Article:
You may well have seen this, but I hadn’t and I thought it’s worth commenting on. This is from February this year, when an Irish blogger – Jason Roe – thought he had discovered a glitch in Ryanair’s website. He blogged about it. His post attracted commentary from Ryanair Staff – later confirmed as being, yep, a member of Ryanair’s staff.
Read – and gasp in wonder – here.
Quite clearly, at the time, Ryanair had no social media policy, governing who could post to what, when and how they should approach it. When the official response came out – here’s an article containing it (and a picture of Mr Roe) – it was made quite clear that they had no intention of getting a social media policy anytime soon.
You can take one of two things from this – up to you.
- This is a salutary lesson in the importance of having a social media policy and ensuring that all your employees understand and abide by it
- This demonstrates that it really doesn’t matter whether you have a policy or not, and whether your employees post to social media sites/blogs/messageboards or not – if your company has a sound business proposition, corporate reputation is not important, you’ll continue to make money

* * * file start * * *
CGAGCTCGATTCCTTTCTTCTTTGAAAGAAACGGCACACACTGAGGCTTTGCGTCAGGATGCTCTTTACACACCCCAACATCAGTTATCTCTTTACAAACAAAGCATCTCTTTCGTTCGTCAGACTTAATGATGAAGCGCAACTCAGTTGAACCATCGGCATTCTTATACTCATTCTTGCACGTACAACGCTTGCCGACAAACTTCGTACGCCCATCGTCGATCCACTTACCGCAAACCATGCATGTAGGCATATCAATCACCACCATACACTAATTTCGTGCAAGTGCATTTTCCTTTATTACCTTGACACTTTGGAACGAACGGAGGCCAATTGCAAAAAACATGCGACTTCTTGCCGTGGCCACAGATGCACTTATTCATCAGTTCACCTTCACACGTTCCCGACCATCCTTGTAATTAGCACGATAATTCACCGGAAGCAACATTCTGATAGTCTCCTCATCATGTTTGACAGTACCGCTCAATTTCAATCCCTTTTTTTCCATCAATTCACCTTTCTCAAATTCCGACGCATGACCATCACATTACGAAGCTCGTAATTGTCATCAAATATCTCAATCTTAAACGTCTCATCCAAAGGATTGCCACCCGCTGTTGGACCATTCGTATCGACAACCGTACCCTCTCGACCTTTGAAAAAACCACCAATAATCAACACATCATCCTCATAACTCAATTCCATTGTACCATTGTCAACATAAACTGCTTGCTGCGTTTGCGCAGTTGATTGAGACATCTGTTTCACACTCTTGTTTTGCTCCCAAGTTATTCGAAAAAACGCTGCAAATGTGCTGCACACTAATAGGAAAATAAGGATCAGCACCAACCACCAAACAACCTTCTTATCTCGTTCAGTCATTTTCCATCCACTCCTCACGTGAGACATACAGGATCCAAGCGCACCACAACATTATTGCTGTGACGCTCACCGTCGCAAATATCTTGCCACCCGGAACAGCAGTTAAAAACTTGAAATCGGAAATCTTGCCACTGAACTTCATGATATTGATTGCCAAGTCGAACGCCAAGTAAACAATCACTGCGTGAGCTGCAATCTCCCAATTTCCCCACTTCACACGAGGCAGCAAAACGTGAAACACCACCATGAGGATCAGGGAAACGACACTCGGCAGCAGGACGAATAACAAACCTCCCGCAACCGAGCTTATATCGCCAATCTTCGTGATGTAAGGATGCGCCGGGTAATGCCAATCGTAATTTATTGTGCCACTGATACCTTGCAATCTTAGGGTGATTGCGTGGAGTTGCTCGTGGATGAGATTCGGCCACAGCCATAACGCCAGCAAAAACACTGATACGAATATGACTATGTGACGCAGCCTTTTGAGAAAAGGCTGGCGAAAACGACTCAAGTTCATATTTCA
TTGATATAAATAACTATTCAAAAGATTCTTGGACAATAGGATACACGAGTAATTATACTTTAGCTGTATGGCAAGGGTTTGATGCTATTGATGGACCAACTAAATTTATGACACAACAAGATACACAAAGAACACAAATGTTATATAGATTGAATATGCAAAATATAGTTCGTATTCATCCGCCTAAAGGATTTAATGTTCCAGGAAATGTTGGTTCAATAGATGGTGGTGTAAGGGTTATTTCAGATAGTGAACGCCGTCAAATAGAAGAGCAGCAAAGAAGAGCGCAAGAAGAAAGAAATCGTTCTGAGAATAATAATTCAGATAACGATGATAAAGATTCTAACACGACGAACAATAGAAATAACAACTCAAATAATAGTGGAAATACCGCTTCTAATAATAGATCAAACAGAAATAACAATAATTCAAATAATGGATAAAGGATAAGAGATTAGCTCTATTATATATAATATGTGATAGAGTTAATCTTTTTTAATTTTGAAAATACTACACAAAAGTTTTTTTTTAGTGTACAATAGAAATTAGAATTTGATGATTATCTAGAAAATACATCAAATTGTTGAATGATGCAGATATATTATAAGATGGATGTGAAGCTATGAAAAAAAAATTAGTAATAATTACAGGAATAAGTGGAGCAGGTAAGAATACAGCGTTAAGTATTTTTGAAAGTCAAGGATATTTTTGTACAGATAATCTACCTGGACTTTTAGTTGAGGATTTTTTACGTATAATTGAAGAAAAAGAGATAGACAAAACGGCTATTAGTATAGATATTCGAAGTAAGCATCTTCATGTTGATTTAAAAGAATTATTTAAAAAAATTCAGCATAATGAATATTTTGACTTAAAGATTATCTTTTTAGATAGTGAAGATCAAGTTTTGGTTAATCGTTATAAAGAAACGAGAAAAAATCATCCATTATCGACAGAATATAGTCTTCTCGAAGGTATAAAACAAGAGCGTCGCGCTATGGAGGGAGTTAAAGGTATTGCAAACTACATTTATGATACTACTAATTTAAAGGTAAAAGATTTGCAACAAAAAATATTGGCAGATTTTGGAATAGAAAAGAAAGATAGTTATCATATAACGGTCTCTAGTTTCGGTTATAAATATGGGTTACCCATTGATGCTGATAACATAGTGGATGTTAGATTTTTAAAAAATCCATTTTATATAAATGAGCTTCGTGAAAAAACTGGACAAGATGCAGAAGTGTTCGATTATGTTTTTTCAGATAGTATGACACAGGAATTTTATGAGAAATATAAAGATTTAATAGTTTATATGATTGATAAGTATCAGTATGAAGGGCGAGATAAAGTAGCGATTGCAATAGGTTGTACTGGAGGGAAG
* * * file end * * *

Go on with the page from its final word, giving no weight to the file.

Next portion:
Personally, I think it’s all about what sort of company it is and – most importantly – what sort of leadership it has, based on the eternal truth that, like it or not, all business organisations will reflect the character of their leaders (CEO, President, Chairman – whatever).
In the case of Ryanair, it’s all about price. It’s cheap and it at the moment it has a strong customer base because it’s cheap. As long as it’s cheaper (or as cheap) as its competitors, it will have a share of the current market, a market which is (must be?) growing as people (generally) have less money. Therefore, the warmth of corporate reputation and customer admiration is something it doesn’t need.
And its leader is Michael O’Leary, a seemingly unpleasant, short individual with – it would be easy to infer from interviews given and commentary made – the emotional intelligence of a scorpion and the subtlety of an angry rhino. (Just in case anyone’s missed him – here’s some O’Learyisms.)
On balance, a company such as Ryanair has no need of a social media policy currently. It remains to be seen how long they can continue like this, mind.
(Oh – and I’d fly Aer Lingus or Aer Arann if I were you.)